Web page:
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Client Stories


A Veteran Gets Back the Pension He Earned 


Jerry is a 68 year-old Vietnam veteran who had been receiving his Marine pension benefits for the past eight years.  Though it was a modest payment, Jerry depended on it to make ends meet.  However, after a government data entry clerk keyed in the wrong social security number for Jerry – one that happened to belong to a recently deceased veteran – his benefits were suddenly suspended.  Moreover, the Veteran’s Administration deemed the money he had been receiving as overpayment and was threatening action against Jerry’s “estate”. 

Picture of a smiling Veteran holding his dog "I don't know what I would've done without my Legal Aid lawyer. I couldn't get a straight answer from anyone, and I didn't know how I was going to live without my pension.  She saved my life."

 Being very much alive and quite able to prove it, Jerry figured he would make a few phone calls and things would be straightened out.  Unfortunately, he found himself spending hours each day on the telephone, caught up in a multi-agency bureaucratic nightmare.  He was getting nowhere, and his meager savings were running down quickly, when he met with Kristin, an attorney with Legal Aid’s Veteran’s Assistance Program. 

She helped untie what had become a tangled knot of administrative legal issues.  Working with the Social Security office, the Veteran’s Administration, and the IRS, Kristen established Jerry’s identity, then successfully fought for reinstatement of his pension, and then resolved the false overpayment issue with the IRS.  


No Longer Living In Fear


Picture of an elderly womanWhen Nancy came to Legal Aid of West Virginia, she was terrified and overwhelmed.  Her husband of 40 years had verbally and psychologically abused her throughout their marriage.  But his behavior had become even more violent and erratic lately.  Fearing for her safety, Nancy left her husband and filed a protective order against him.  However, he soon tracked her down at a housing complex for seniors, and tried to physically drag her from her apartment.  When housing security guards tried to intervene, Larry assaulted them as well.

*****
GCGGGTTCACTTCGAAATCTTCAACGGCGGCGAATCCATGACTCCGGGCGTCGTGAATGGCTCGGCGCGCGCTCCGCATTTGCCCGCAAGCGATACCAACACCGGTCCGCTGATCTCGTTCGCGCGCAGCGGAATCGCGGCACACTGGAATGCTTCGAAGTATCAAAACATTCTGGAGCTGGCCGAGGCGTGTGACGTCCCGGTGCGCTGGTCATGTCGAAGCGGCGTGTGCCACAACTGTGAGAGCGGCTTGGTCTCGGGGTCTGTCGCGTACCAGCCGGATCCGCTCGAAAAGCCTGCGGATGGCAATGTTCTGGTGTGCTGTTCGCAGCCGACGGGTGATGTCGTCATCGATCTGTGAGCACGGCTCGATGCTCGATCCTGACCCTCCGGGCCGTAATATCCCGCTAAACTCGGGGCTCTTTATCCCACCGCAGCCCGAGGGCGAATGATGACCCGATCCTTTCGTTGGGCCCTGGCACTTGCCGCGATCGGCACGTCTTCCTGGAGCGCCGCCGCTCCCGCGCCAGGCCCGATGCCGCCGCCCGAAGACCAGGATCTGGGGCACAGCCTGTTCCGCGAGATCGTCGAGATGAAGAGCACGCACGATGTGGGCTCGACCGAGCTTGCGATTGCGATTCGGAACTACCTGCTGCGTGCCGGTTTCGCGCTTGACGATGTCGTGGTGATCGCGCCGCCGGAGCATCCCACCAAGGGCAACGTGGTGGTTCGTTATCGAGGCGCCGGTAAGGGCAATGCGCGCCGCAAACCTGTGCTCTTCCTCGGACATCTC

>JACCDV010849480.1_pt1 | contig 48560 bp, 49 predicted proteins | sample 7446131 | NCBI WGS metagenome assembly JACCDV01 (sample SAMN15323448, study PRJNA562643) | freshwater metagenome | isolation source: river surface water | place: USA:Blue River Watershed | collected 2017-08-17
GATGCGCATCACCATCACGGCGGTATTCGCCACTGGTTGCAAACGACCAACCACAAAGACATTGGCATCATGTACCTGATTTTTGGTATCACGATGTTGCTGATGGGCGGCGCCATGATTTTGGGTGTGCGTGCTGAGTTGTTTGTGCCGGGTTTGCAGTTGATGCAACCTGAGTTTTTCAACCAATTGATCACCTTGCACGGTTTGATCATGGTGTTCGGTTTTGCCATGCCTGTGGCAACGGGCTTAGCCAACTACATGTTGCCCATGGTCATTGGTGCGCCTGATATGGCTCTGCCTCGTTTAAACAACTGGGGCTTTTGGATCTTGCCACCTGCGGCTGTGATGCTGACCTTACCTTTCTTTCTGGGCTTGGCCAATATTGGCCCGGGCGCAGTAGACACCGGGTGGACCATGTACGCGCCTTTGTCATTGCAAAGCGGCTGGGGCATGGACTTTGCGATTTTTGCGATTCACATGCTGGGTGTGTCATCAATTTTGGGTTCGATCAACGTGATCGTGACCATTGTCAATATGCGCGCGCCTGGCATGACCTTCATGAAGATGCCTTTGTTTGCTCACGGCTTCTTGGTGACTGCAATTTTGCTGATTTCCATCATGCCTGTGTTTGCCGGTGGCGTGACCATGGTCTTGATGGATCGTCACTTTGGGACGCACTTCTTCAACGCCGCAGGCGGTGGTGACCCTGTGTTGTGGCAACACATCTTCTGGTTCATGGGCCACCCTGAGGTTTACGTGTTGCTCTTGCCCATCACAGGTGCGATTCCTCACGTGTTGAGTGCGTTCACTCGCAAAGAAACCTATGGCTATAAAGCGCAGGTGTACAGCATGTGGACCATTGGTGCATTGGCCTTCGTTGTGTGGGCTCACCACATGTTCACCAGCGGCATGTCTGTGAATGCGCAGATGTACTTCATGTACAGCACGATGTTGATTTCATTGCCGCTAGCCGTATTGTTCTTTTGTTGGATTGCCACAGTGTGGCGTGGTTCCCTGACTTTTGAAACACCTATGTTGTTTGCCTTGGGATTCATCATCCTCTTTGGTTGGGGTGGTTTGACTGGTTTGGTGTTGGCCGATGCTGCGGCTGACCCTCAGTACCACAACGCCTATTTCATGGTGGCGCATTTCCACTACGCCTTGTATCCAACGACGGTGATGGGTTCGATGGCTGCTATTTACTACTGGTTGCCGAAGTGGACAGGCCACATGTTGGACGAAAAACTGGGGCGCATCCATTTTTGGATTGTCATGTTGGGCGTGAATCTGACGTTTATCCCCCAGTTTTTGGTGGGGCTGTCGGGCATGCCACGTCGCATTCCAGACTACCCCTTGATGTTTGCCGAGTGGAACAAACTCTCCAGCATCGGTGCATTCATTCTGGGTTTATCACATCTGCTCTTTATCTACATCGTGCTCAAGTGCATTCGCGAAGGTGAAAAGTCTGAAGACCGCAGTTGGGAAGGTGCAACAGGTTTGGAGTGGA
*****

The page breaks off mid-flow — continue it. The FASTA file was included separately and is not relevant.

Nancy's local domestic violence shelter referred her to Legal Aid of West Virginia, and with her attorney’s help, she was able to file a contempt action against her husband, and file for divorce.  Her husband continued to behave in a bizarre and frightening matter, defying court orders and continuing to make threats throughout the process.  Ultimately, he was hospitalized to deal with his mental health issues.  Throughout this period, Legal Aid worked with Nancy to sort through the complex issues facing her, including support, income and physical safety.

In the end, Nancy divorced her husband, obtaining a lifetime protective order, and a portion of the few assets that remained from her marriage.  She is now living a new life, where she is safe to enjoy a peaceful home, and the company of friends and family.

Lyell and Sue

Saving Their Home 


Picture of a happy familySue and Lyell are a working couple who had a modest “rent to own” lease option agreement on their home.  They had an unblemished history of paying their mortgage/rent in-full and on-time.  In 2011, Sue was diagnosed with a chronic health condition and was off of work for several months.  During this time, Lyell was laid off.  With no money coming in, they dipped into their savings to continue to pay their landlord.  Then they both breathed a sigh of relief when Sue was able to return to work, and Lyell was rehired.

However, less than six weeks later, Lyell was hit by a car and injured after he’d stopped to give aid to a friend who had been injured in a motorcycle accident.  Again, Lyell was unable to work, and without insurance, bills began to mount.  For the first time ever, Lyell and Sue found themselves short on their rent/mortgage payment, and within days the property owner petitioned the court to take over the property and force Sue and Lyell to forfeit the equity they had built up in the property.

However, through Legal Aid’s Pro Bono Assistance Program, Lyell and Sue were referred to a local private attorney experienced in bankruptcy law.  He was able to file a Chapter 13 bankruptcy on the couple’s behalf, which did not erase their debt, but did give them time to renegotiate with their lenders, and – most importantly – stay in their home.  

Today, Sue and Lyell are both working, still maintaining their home, and are getting back on track financially.